1. Self-Centered
You are egocentric and selfish. You have little regard for others and you are preoccupied with your own ideas, feelings and symptoms. You deeply believe that you are somehow special. You demand constant attention, respect and sympathy (see emotional incest)

2. Uncontrolled Emotions
You express yourself in temper tantrums, prolonged pouts and rapidly changing moods. You get frustrated easily, and you over-react to perceived criticism (see relationship abuse)

3. Gratification
You want it all now. Your behavior may be superficial, thoughtless and impulsive. Your loyalty lasts only as long as a relationship seems useful. You have chaotic finances (see trauma)

4. Dependent
You are indecisive, easily influenced and you avoid responsibility for your actions. You stay in unpleasant relationships to avoid change (see passive aggressive)

Do you want to change immature behavior? Or do you prefer to continue as you are?

Emotional Intelligence & Communication

Does your emotional intelligence may change dramatically when you feel strong emotions? Do you, for example, find yourself behaving like a young child when you feel abandoned or betrayed? Left unresolved, the consequences of emotional suppression or dissociation may be disease. Typical consequences include high blood pressure, colitis, ulcers and chronic fatigue.

What do you do after you feel provoked to express your emotions? How old do you feel and act when you express strong anger, sadness or fear? How far do you age-regress? Do you:

  • Express your emotions without conscious control (like a young child)?
  • Suppress your emotionally driven behavior (like a pre-teen)?
  • Repress or dissociate your emotional experience (like a teenager)?
  • Accept, acknowledge and express your emotions (like a mature adult)?

We help people express emotions appropriately.

Emotional Intelligence & Trust

Rapport is often used to describe compliance, in which an abuser tries to influence your decisions, with sales pitches, confusing rhetoric or hypnotic language. They may say, “It’s for your own good“.

Abusive Relationships . Provocative Coaching . More on Maturity

Can people trust you with sensitive personal information? They may have trusted others and later felt betrayed or abused. Trust helps people get on with their lives, and seems essential for innovation and creativity. Trust can take years to build and seconds to destroy. The consequences of abused trust can cause lasting damage to a friendship, family, organization or government.

Trustworthiness is an essential part of emotional maturity. If people do not trust you, you may find yourself justifying every detail of every decision you make. And remember that not everybody is as mature as you. Be cautious about who you trust with important, confidential or personal information.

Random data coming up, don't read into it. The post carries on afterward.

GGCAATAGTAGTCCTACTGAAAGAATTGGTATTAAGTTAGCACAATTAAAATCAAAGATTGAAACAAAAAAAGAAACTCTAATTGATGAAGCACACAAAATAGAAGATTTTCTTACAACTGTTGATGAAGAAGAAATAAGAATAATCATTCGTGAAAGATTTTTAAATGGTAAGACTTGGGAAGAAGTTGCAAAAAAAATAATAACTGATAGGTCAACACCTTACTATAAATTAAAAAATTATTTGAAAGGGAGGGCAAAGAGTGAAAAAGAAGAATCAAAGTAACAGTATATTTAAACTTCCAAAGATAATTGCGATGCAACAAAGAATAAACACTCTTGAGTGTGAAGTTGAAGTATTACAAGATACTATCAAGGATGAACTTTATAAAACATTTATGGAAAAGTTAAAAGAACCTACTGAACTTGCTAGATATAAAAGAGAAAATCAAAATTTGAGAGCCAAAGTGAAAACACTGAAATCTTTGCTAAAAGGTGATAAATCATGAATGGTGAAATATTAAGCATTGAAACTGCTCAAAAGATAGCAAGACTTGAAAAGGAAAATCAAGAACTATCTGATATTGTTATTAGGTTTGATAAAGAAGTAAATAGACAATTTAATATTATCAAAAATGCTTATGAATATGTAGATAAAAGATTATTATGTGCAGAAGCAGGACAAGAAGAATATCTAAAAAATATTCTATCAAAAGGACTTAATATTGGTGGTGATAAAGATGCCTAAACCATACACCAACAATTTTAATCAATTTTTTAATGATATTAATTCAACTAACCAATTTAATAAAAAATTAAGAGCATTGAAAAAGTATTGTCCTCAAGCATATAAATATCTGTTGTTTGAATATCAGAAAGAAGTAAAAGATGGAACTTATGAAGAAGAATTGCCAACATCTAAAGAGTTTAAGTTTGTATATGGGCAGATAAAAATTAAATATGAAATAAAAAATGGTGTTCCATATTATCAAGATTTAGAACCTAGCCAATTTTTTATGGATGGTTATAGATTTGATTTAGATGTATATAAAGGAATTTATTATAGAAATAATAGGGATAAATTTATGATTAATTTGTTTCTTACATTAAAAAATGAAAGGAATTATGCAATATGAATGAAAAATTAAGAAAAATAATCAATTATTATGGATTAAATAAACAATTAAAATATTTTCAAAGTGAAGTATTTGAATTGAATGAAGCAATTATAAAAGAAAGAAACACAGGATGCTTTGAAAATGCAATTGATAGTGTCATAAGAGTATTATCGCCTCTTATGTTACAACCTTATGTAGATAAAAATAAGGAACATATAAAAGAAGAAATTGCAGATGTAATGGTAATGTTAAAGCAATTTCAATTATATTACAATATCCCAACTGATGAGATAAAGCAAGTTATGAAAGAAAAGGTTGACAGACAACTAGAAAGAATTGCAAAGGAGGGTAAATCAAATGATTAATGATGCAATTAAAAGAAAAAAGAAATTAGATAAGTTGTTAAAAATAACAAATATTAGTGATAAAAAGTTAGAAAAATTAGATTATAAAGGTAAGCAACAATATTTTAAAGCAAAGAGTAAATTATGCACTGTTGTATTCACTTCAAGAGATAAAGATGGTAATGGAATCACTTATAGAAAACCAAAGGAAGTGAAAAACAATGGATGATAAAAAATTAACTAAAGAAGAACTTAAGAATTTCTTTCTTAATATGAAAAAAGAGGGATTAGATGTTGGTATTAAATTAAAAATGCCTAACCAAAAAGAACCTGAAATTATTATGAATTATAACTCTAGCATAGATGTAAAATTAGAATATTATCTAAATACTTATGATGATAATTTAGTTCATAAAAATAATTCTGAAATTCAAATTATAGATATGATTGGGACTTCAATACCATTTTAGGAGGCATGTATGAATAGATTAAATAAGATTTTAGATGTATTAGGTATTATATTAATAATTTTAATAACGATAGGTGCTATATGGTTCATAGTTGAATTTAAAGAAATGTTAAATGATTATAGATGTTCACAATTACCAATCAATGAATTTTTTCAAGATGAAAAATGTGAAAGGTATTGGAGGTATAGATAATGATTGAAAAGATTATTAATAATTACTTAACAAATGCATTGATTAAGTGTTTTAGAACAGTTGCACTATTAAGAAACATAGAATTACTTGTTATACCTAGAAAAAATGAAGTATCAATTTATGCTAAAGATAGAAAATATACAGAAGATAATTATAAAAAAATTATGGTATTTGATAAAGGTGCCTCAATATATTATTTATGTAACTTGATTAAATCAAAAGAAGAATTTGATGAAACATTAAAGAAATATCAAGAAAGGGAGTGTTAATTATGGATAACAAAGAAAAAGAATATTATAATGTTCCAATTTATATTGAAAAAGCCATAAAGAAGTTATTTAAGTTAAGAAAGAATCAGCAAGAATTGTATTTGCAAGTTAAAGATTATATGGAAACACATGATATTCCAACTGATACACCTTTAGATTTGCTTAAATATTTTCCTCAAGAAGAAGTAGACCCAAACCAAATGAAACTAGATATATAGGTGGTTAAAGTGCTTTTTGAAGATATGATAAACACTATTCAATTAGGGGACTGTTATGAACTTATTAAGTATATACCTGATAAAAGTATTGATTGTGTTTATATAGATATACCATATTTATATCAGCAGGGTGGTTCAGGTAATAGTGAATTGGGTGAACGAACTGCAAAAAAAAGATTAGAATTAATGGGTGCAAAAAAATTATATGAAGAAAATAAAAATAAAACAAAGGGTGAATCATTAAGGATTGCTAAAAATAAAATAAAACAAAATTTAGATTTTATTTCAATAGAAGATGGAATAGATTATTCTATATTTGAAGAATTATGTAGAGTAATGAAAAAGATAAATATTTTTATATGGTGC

Emotional Intelligence & Leadership

Leadership is much more than a desire to delegate tasks. If your confidence helps orient people, and if your decisions are beneficial, and if you communicate your confidence and decisions well – people will respect you. We can coach you to be a true leader as you develop your leadership skills. For example, do you:

  1. set an example?
  2. communicate a clear visions
  3. transfer responsibility to workers?
  4. challenge people to continually learn?
  5. develop individual capability and competence?
  6. clearly describe your goals of quality performance?

The key to emotional maturity is to always respect someone, especially someone for whom you disagree.  Too many people use verbal clubs as equalizers.  We are hard wired to fight but not to peacefully resolve conflict.  Instead of verbally beating one, why not try reasoning with a person and logically and unemotionally explaining why you disagree and why you think that they are wrong speaking to them with an attitude of respect.

We should be utilizing the oriental philosophy of “saving face”.  This is an lifestyle that shows respect for your fellow man, never causing them to “lose face” or to be humiliated or embarrassed.  Isn’t that far more civilized than verbally bashing people

If you are having problems in your relationship, I can and want to help.  I offer a free half hour consultation.  I also offer a money back guarantee.  As a coach, I differ from counselors in that I work with you to resolve your problems in a short period of time rather than one hour once a week for months and talking about your feelings.  Drop me an email and I will contact you to set up an appointment on the phone or Yahoo IM